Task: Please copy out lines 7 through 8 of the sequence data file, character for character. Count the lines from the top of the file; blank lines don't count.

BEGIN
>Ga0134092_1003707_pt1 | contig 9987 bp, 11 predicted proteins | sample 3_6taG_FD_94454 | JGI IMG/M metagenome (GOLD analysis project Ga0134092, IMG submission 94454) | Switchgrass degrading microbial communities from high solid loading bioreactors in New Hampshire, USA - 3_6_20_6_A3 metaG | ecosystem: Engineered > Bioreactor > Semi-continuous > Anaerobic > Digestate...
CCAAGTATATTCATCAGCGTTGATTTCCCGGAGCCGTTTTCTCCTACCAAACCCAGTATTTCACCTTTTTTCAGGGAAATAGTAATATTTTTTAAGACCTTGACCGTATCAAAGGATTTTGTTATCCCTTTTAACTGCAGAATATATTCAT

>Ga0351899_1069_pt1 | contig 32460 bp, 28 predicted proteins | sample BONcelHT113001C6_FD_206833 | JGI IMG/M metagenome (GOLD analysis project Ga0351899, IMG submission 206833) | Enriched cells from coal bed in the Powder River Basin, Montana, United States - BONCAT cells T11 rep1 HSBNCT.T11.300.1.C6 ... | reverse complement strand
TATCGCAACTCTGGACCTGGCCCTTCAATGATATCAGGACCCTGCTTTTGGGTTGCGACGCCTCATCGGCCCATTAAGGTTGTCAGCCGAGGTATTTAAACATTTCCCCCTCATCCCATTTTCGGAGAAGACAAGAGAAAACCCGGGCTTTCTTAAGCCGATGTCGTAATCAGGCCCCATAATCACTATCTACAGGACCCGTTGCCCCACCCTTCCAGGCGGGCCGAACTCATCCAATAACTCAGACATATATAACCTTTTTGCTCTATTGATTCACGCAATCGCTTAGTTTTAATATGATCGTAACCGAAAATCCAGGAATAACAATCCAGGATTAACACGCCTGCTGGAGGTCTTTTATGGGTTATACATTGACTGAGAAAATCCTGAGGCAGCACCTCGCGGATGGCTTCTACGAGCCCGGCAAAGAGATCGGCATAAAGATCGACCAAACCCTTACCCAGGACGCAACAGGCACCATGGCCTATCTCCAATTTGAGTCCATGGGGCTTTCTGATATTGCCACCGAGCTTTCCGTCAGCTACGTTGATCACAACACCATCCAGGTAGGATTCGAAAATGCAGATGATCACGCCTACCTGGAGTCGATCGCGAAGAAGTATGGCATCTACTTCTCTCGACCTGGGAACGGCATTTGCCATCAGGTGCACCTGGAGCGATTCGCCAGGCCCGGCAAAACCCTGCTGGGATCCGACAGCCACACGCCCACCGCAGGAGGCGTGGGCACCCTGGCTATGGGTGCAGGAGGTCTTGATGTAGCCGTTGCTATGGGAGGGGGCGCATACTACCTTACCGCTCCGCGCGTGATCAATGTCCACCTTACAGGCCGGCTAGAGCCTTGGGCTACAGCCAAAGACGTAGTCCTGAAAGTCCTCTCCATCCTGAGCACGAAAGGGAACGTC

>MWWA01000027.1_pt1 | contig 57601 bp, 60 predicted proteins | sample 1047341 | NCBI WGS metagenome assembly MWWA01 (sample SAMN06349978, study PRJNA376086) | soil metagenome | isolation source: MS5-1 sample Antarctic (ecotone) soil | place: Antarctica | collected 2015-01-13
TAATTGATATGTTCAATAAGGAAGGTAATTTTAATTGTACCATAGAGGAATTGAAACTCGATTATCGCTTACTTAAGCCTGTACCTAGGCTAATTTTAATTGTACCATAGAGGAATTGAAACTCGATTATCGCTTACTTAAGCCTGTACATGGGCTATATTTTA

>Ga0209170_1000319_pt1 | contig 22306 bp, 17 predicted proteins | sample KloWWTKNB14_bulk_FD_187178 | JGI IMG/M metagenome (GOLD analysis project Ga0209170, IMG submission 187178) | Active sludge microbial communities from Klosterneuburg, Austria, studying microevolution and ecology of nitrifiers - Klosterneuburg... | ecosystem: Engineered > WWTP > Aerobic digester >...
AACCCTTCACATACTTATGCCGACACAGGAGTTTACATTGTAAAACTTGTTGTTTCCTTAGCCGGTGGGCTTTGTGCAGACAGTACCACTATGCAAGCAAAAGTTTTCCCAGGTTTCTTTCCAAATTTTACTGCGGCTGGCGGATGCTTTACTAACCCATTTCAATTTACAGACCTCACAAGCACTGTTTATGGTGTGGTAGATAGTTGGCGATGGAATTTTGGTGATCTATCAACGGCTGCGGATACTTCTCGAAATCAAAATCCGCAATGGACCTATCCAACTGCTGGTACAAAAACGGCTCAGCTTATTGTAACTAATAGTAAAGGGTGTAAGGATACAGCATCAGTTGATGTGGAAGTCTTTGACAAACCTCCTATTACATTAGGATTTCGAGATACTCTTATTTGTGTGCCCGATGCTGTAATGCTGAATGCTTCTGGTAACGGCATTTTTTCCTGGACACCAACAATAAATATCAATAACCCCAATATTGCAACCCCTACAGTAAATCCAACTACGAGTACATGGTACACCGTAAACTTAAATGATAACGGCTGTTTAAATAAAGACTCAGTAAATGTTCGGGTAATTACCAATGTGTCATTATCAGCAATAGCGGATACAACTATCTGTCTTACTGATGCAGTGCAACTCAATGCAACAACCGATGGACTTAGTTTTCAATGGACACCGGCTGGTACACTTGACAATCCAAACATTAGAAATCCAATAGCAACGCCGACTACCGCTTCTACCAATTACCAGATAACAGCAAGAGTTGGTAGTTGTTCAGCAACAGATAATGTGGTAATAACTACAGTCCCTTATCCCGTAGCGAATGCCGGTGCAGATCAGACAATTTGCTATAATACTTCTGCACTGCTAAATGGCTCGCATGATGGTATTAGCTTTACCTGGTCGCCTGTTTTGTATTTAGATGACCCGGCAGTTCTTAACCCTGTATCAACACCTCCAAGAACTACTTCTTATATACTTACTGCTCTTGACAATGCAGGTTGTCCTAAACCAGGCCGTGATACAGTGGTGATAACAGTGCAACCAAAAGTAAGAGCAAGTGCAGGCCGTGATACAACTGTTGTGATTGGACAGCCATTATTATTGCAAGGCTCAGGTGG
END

>Ga0209170_1000319_pt1 | contig 22306 bp, 17 predicted proteins | sample KloWWTKNB14_bulk_FD_187178 | JGI IMG/M metagenome (GOLD analysis project Ga0209170, IMG submission 187178) | Active sludge microbial communities from Klosterneuburg, Austria, studying microevolution and ecology of nitrifiers - Klosterneuburg... | ecosystem: Engineered > WWTP > Aerobic digester >...
AACCCTTCACATACTTATGCCGACACAGGAGTTTACATTGTAAAACTTGTTGTTTCCTTAGCCGGTGGGCTTTGTGCAGACAGTACCACTATGCAAGCAAAAGTTTTCCCAGGTTTCTTTCCAAATTTTACTGCGGCTGGCGGATGCTTTACTAACCCATTTCAATTTACAGACCTCACAAGCACTGTTTATGGTGTGGTAGATAGTTGGCGATGGAATTTTGGTGATCTATCAACGGCTGCGGATACTTCTCGAAATCAAAATCCGCAATGGACCTATCCAACTGCTGGTACAAAAACGGCTCAGCTTATTGTAACTAATAGTAAAGGGTGTAAGGATACAGCATCAGTTGATGTGGAAGTCTTTGACAAACCTCCTATTACATTAGGATTTCGAGATACTCTTATTTGTGTGCCCGATGCTGTAATGCTGAATGCTTCTGGTAACGGCATTTTTTCCTGGACACCAACAATAAATATCAATAACCCCAATATTGCAACCCCTACAGTAAATCCAACTACGAGTACATGGTACACCGTAAACTTAAATGATAACGGCTGTTTAAATAAAGACTCAGTAAATGTTCGGGTAATTACCAATGTGTCATTATCAGCAATAGCGGATACAACTATCTGTCTTACTGATGCAGTGCAACTCAATGCAACAACCGATGGACTTAGTTTTCAATGGACACCGGCTGGTACACTTGACAATCCAAACATTAGAAATCCAATAGCAACGCCGACTACCGCTTCTACCAATTACCAGATAACAGCAAGAGTTGGTAGTTGTTCAGCAACAGATAATGTGGTAATAACTACAGTCCCTTATCCCGTAGCGAATGCCGGTGCAGATCAGACAATTTGCTATAATACTTCTGCACTGCTAAATGGCTCGCATGATGGTATTAGCTTTACCTGGTCGCCTGTTTTGTATTTAGATGACCCGGCAGTTCTTAACCCTGTATCAACACCTCCAAGAACTACTTCTTATATACTTACTGCTCTTGACAATGCAGGTTGTCCTAAACCAGGCCGTGATACAGTGGTGATAACAGTGCAACCAAAAGTAAGAGCAAGTGCAGGCCGTGATACAACTGTTGTGATTGGACAGCCATTATTATTGCAAGGCTCAGGTGG